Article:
12. Someone will figure out how to do backups and restores right for mere mortals. Apple's Time Machine is pretty good, but it's ecosystem specific and has the usual list of Appleisms. Someone will figure out to take the elegance of Apple's interface, make it work on Linux/OSX/Windows and back up your cloud data too (Gmail, google docs, flickr, facebook, etc..) too. See also: prediction #1.
  13. Corollary to 6: Configuration management and autonomic computing will spur better monitoring and log analysis. The lack of instrumentation in a lot of technology will finally start to be understood.

Saturday, December 13, 2008

Making apline see a default CAFile on OSX

One of the problems with doing Linux almost exclusively is that I get real lazy when it comes to small things. Most Linux distros sand the rough edges well enough that there's stuff I just don't remember how to do anymore because "they just work" now, when previously they didn't. Dealing with OpenSSL's default CAFile is one of those things.

Luckily, OSX to the rescue. I've started using OS X as my primary desktop platform for 100% of my duties. This includes email so I need my mail client of preference: pine. For the last bunch of years I've just been using Fedora which has had alpine (and Dag had pine for RHEL in the pre-alpine days.. thanks Dag!). Even when I was using a Mac in the past, I'd ssh over to the Linux box to use pine because it was easier. Now, I'm not ditching Linux, but I am trying some different workflows and working methods out as part of my new job.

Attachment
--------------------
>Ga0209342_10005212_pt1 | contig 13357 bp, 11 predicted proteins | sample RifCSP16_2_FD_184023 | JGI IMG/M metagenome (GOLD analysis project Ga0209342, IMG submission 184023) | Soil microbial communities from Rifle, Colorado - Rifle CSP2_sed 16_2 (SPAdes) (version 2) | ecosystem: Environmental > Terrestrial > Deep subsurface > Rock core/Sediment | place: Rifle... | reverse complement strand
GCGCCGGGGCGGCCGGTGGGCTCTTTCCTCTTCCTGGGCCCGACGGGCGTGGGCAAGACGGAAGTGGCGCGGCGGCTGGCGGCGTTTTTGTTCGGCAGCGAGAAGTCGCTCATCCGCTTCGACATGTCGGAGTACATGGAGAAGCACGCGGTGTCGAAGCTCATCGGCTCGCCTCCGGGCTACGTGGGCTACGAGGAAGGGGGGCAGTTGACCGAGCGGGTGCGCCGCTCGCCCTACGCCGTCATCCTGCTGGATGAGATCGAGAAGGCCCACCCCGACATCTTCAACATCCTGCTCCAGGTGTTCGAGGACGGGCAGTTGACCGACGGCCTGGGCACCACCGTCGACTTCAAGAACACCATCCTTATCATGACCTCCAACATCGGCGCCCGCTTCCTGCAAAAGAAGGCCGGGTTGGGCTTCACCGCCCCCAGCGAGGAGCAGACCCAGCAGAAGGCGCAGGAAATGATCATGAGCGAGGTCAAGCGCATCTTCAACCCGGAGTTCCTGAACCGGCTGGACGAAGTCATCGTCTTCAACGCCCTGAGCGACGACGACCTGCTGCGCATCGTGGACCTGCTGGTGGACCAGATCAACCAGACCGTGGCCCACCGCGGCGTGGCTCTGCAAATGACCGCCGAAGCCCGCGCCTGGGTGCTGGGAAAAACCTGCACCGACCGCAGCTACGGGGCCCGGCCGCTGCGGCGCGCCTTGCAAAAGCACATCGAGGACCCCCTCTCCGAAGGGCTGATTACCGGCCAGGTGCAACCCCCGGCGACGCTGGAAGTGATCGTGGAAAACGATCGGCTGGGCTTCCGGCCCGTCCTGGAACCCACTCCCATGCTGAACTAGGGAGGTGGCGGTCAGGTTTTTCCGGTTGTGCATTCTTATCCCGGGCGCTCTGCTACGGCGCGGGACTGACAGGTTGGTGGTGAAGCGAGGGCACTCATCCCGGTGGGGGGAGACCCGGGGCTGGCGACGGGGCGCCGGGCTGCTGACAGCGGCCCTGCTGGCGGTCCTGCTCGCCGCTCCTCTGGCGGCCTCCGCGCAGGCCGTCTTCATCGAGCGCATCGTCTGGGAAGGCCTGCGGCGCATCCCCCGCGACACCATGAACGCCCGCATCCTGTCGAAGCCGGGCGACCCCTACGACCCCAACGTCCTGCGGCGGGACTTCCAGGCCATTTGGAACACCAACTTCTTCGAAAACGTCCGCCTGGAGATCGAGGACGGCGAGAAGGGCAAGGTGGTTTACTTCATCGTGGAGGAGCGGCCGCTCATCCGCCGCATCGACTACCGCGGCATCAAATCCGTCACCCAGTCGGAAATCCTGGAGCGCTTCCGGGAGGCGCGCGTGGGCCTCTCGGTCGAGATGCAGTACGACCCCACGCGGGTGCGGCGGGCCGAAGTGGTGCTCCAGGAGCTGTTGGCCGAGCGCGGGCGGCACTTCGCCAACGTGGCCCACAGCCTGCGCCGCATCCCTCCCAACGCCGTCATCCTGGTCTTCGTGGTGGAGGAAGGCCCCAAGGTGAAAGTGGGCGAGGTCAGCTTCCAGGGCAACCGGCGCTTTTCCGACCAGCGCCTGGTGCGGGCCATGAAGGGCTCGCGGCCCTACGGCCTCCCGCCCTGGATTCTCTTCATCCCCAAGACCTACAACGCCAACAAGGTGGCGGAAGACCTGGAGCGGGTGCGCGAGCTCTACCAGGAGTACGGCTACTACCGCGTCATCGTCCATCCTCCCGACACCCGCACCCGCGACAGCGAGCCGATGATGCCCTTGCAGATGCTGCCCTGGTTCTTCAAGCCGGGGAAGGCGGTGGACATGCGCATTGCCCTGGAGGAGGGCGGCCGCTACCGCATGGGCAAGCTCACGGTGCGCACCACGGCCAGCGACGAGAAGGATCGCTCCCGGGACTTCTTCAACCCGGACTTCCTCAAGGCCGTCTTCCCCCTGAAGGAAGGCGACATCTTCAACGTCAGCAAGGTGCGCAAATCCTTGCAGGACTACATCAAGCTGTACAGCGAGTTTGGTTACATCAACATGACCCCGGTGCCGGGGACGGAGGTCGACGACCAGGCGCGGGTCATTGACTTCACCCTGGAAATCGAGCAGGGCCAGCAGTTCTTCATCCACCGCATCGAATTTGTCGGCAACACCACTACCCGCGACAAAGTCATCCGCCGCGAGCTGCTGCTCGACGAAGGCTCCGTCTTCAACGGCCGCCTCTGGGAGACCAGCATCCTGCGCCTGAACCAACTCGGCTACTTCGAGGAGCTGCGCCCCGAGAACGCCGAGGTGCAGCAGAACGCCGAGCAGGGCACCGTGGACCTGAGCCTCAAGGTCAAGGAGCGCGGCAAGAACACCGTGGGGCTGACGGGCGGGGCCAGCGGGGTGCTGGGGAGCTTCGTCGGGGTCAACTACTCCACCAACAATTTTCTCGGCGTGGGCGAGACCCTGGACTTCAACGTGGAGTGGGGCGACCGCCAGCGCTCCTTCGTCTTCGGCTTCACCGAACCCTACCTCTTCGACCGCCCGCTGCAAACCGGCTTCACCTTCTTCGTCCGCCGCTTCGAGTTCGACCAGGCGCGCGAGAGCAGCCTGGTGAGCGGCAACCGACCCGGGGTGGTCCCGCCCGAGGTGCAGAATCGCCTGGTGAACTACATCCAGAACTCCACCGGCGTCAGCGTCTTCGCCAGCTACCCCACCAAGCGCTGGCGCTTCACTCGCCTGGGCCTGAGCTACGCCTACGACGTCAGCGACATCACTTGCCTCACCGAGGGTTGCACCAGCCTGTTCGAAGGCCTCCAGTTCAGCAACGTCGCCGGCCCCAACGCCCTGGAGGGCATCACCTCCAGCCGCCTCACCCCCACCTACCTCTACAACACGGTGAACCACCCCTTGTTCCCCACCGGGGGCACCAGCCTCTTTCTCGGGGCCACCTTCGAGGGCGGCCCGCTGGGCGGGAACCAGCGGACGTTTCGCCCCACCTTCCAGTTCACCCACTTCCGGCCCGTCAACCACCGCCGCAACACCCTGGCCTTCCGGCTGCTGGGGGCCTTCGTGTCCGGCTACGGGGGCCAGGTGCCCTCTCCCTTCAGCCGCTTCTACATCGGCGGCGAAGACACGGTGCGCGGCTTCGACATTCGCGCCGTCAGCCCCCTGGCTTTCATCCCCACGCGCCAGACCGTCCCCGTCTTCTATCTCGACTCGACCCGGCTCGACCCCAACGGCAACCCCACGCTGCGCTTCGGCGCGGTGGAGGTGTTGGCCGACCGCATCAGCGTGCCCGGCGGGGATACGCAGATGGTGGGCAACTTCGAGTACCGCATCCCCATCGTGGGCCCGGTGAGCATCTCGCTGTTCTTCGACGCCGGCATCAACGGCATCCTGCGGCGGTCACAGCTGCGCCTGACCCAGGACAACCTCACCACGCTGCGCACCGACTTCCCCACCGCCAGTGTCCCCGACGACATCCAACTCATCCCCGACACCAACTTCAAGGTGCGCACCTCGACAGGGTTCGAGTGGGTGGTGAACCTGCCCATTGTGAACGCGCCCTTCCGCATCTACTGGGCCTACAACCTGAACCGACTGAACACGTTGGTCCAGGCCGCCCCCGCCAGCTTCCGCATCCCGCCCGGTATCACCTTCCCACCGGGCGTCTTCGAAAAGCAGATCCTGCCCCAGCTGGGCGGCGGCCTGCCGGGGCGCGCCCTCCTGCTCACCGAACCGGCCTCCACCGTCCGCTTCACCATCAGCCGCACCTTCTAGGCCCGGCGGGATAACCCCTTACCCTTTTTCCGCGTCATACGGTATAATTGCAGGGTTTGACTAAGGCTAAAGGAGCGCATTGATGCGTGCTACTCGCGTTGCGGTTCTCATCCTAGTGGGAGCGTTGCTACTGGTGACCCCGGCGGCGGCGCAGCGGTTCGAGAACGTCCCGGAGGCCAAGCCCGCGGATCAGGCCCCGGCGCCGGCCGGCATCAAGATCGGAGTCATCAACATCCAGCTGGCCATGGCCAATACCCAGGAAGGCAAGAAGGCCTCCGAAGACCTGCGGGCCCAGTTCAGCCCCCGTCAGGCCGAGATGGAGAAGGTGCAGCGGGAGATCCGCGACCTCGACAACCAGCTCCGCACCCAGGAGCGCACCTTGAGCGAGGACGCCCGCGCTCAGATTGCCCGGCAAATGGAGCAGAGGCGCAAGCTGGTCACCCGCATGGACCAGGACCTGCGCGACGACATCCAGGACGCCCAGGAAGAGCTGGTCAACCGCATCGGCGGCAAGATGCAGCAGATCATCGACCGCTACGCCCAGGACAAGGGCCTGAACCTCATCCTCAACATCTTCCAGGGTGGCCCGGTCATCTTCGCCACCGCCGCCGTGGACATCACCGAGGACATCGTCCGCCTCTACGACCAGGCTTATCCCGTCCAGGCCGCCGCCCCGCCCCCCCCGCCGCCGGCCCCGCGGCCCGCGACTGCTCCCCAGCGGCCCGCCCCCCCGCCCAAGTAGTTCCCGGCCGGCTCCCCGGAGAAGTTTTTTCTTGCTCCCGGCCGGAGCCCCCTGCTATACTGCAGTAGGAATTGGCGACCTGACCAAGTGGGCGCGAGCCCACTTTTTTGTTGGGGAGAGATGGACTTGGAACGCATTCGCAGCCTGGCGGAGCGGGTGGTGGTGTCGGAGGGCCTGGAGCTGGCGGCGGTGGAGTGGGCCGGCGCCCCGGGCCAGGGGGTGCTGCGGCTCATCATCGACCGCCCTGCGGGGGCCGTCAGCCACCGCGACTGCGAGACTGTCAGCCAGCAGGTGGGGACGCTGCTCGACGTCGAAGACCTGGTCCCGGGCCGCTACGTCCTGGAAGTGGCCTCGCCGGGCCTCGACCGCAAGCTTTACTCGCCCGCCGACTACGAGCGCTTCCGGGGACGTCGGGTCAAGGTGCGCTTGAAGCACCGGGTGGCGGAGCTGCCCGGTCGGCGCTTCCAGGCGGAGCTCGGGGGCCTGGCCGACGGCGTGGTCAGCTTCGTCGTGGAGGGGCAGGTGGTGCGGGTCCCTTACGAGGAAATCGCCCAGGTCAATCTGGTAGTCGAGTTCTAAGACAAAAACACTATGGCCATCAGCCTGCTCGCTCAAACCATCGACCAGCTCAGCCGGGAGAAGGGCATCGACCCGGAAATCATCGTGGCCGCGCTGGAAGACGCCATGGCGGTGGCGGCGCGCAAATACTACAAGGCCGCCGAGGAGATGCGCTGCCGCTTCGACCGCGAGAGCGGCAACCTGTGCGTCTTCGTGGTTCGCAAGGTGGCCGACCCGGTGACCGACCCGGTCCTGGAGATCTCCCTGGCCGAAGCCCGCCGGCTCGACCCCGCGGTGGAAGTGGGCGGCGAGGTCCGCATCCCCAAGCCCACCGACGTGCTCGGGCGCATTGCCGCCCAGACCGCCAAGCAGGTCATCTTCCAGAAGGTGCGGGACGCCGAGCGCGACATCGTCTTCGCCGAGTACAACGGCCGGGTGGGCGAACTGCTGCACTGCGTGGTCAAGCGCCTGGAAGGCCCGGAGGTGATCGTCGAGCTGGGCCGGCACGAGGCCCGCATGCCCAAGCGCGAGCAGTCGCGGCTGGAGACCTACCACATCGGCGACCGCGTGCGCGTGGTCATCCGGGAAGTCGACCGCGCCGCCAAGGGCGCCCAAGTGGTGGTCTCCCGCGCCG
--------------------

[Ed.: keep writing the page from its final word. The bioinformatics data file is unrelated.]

So I installed pine with MacPorts, which also installed a MacPorts version of OpenSSL, which also does not come with a default ca-bundle.crt. This causes alpine (and/or most SSL apps in MacPorts) to complain LOUDLY about not being able to validate the cert as trusted. Worse, is that after poking at pine with dtrace it was using what I think is a very linuxy version of the ca-bundle.crt (eg: /opt/local/etc/openssl/cert.pem instead.. ha!).

So to fix (after a few hours of poking around... this stuff is not well documented) do something akin to the following:
  • Grab the script from the fine folks at cURL.
  • This script is perl, and needs LWP. I'm assuming you're using MacPorts, so
    sudo port install p5-libwww-perl
  • Run
  • sudo -s
  • cd /opt/local/etc/openssl
  • mkdir certs
  • cp /path/to/generated/ca-bundle.crt certs/ca-bundle.pem
  • ln -s certs/ca-bundle.pem cert.pem
  • cd certs
  • c_rehash .
  • ln -s ca-bundle.pem ca-bundle.crt
After which MacPorts bianries (including alpine) should have a nice large CAFile by default and much of your "O. M. G. YOUR SSL IZ BUSTED" errors should go away.

You'll also note that I rename the bundle with a .pem extension and then may a symlink for the .crt pointing at them .pem. I do this mainly because I'm kind of anal.. the ca-bundle.crt that is generated by is full of PEM formatted CA certs, as openssl expects. So I like to be extra descriptive about what exactly the file is, but lots of stuff seems to maybe expect a ca-bundle.crt as well.

Sigh. Security needs be easier than this.